California issued millions in COVID fines. Employers have paid almost none of them
Six months into the pandemic, California's workplace safety agency tried to send an ominous message about COVID-19 safety to business owners: "We're watching."
By April 2021, inspectors with California's Division of Occupational Safety and Health, better known as Cal-OSHA, had ordered roughly $4.6 million in fines for wrongdoing related to the COVID-19 in some 200 workplaces.
But behind the scenes at the state's workplace safety agency, California employers and their lawyers have filed an onslaught of appeals, delayed paying their fines and sought deals to pay next to nothing, a Sacramento Bee review of Cal-OSHA fines and payment data found.
Violations generally fell into three categories: failing to maintain proper safety and training plans, lacking protective equipment such as masks or plexiglass barriers, and blowing past deadlines to inform regulators of coronavirus deaths — if they did so at all.
"San Quentin prison is fined $421,880 over deadly COVID-19 conditions," one news headline from February read. "Local nursing home fined nearly $100,000 for coronavirus related workplace violations," said a television news report. "Foster Farms fined $174,275 after deadly COVID-19 outbreak in Merced County," declared one more.
More than a year since inspectors noted some of those violations, employers have paid only about 3% of the total charges, according to the financial data, which the state compiled in response to a Public Records Act request from The Bee.
The reason? Among all of the employers fined more than $10,000, four out of five of them have pushed back against their citations.
That effectively hit the pause button on any payment.
Worker advocates say bad actors faced no true consequences from the state of California for killing people or making them sick. Some have sued the employers. The lack of enforcement also allowed alleged wrongdoing to continue long after a violation was first reported, they say
"There's essentially just a rejection of responsibility that's deeper than we knew, and it's very problematic for California workers," said Stephen Knight, executive director of Worksafe, an employee-rights advocacy group.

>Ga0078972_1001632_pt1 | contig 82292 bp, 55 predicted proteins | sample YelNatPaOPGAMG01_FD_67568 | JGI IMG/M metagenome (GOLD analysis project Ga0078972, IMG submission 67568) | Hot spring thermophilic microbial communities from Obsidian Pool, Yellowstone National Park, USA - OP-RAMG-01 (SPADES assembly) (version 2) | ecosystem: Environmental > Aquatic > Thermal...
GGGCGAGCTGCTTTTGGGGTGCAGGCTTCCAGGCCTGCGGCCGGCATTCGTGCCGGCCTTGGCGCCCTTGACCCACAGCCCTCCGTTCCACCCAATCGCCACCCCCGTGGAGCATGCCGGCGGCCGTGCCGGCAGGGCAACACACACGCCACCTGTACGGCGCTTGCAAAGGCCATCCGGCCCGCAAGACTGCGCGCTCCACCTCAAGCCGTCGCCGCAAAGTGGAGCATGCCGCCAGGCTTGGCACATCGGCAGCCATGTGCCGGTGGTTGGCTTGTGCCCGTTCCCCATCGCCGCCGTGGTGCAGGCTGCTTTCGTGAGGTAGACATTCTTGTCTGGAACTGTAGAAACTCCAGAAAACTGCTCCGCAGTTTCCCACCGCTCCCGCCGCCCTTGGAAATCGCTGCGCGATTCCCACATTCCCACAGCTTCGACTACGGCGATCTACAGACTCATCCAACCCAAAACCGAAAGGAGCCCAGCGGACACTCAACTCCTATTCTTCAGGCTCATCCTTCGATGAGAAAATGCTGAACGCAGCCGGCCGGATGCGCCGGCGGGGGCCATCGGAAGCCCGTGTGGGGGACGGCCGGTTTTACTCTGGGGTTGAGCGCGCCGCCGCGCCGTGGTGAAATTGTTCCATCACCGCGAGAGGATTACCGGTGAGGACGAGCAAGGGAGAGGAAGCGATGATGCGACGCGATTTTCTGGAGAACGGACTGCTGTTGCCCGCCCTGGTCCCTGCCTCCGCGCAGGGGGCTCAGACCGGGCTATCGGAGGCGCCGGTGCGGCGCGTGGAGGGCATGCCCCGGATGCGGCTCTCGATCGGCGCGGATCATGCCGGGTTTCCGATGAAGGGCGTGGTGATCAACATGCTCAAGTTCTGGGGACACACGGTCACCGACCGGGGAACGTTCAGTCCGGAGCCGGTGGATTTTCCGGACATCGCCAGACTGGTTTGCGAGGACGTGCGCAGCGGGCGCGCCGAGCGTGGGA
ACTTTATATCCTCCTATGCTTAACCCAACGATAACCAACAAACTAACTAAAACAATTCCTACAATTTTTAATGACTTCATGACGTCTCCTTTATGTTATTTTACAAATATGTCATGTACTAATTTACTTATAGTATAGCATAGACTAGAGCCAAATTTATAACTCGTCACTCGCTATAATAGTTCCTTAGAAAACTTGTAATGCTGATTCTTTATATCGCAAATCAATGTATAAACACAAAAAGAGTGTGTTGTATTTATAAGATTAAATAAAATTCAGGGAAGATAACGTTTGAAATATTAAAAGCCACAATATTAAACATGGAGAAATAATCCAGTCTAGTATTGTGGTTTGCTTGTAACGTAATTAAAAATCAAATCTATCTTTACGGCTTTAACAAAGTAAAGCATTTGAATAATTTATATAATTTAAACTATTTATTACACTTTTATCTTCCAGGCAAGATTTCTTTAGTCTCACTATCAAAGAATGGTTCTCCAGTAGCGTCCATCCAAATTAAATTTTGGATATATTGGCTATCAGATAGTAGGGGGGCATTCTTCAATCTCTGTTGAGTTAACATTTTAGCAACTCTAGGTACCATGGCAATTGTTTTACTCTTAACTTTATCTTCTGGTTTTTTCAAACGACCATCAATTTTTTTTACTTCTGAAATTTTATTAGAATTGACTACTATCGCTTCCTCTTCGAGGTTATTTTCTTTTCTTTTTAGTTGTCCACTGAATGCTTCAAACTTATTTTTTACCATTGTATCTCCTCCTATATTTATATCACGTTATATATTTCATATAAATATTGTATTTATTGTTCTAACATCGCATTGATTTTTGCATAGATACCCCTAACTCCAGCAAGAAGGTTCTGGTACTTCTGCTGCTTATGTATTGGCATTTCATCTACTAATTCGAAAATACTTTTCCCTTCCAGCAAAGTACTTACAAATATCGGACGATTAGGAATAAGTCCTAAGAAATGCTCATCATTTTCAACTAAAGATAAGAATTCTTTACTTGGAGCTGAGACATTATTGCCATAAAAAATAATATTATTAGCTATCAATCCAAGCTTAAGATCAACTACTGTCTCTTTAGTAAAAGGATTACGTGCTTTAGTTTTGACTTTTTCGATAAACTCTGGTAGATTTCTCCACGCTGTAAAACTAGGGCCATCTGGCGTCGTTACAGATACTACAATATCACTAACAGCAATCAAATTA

By comparison, from 2015 to 2019 only about 8% of employers under federal OSHA's jurisdiction contested their citations, according to data the agency provided to The Bee. That does not include appeals from state-run workplace safety groups, like Cal-OSHA.
Analyses of federal OSHA data from Bloomberg News and Reuters found a growing number of employers — around half — were challenging their fines during the pandemic. That number appears to be higher in California, though delays in reporting make it difficult to compare the country's pandemic appeals to those under Cal-OSHA.
In California, some employers have claimed that employees did not contract COVID-19 on the job. Others contend that they couldn't provide masks or training because of limited supplies and California's fast-changing rules.
But critics say the soaring number of appeals amounts to employers shirking accountability.
The Bee's analysis buttresses farmworkers' and food-packing employees' contention that Cal-OSHA hasn't done enough to protect workers, said Ildi Carlisle-Cummins, director of the California Institute for Rural Studies, a Davis nonprofit that advocates for farmworkers.
She said the agency is known for imposing "very small, slap-on-the-wrist fines that don't change behavior" and simply doesn't have the means to improve workplace safety.
California's median COVID-19 fine amount was about $11,250 and went to a large grocery store chain as well as farm labor companies. The smallest was $300 to a senior living facility.
"Cal-OSHA has been understaffed, under-funded," she said. It's questionable whether "the agency has the capacity, the political will to enforce the law."
Earlier this year, The Bee reported how the state was failing to monitor where employees were getting sick while nursing home operators avoided scrutiny by overlooking requirements to report to state watchdogs when employees died of COVID-19.
Concerns about Cal-OSHA's functioning have only intensified. A state committee said health and safety enforcement in recent years has been "minimal to non-existent."
Gov. Gavin Newsom has called for a massive investment in staffing at the department, but hiring those positions will take months and has proved challenging in recent years, when staffing shortages have only intensified.
As of last week, there were about 100 jobs for the Department of Industrial Relations posted on the state's hiring website — including several for the legal unit that handles appeals.